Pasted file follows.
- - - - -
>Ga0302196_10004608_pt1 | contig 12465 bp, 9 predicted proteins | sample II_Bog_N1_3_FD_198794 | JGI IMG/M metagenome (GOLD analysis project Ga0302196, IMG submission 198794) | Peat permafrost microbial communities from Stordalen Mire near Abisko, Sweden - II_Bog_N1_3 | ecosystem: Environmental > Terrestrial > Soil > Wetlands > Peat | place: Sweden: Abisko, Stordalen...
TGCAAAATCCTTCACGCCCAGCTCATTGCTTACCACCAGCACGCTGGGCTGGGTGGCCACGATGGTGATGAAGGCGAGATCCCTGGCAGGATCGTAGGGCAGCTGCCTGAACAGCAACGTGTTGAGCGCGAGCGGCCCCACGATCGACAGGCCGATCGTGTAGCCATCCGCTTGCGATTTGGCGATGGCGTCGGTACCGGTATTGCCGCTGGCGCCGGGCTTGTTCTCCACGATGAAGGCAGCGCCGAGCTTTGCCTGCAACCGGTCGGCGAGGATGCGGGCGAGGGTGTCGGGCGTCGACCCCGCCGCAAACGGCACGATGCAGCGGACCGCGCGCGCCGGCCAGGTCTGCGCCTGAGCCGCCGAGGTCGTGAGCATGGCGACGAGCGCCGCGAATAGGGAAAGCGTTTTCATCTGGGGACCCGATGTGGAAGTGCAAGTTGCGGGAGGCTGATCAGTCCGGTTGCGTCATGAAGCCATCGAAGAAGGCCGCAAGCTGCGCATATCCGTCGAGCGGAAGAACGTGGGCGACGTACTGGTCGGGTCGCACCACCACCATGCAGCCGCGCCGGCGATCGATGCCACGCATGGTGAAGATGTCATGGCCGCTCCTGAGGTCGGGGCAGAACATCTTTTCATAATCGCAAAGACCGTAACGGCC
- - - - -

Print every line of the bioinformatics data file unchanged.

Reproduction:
>Ga0302196_10004608_pt1 | contig 12465 bp, 9 predicted proteins | sample II_Bog_N1_3_FD_198794 | JGI IMG/M metagenome (GOLD analysis project Ga0302196, IMG submission 198794) | Peat permafrost microbial communities from Stordalen Mire near Abisko, Sweden - II_Bog_N1_3 | ecosystem: Environmental > Terrestrial > Soil > Wetlands > Peat | place: Sweden: Abisko, Stordalen...
TGCAAAATCCTTCACGCCCAGCTCATTGCTTACCACCAGCACGCTGGGCTGGGTGGCCACGATGGTGATGAAGGCGAGATCCCTGGCAGGATCGTAGGGCAGCTGCCTGAACAGCAACGTGTTGAGCGCGAGCGGCCCCACGATCGACAGGCCGATCGTGTAGCCATCCGCTTGCGATTTGGCGATGGCGTCGGTACCGGTATTGCCGCTGGCGCCGGGCTTGTTCTCCACGATGAAGGCAGCGCCGAGCTTTGCCTGCAACCGGTCGGCGAGGATGCGGGCGAGGGTGTCGGGCGTCGACCCCGCCGCAAACGGCACGATGCAGCGGACCGCGCGCGCCGGCCAGGTCTGCGCCTGAGCCGCCGAGGTCGTGAGCATGGCGACGAGCGCCGCGAATAGGGAAAGCGTTTTCATCTGGGGACCCGATGTGGAAGTGCAAGTTGCGGGAGGCTGATCAGTCCGGTTGCGTCATGAAGCCATCGAAGAAGGCCGCAAGCTGCGCATATCCGTCGAGCGGAAGAACGTGGGCGACGTACTGGTCGGGTCGCACCACCACCATGCAGCCGCGCCGGCGATCGATGCCACGCATGGTGAAGATGTCATGGCCGCTCCTGAGGTCGGGGCAGAACATCTTTTCATAATCGCAAAGACCGTAACGGCC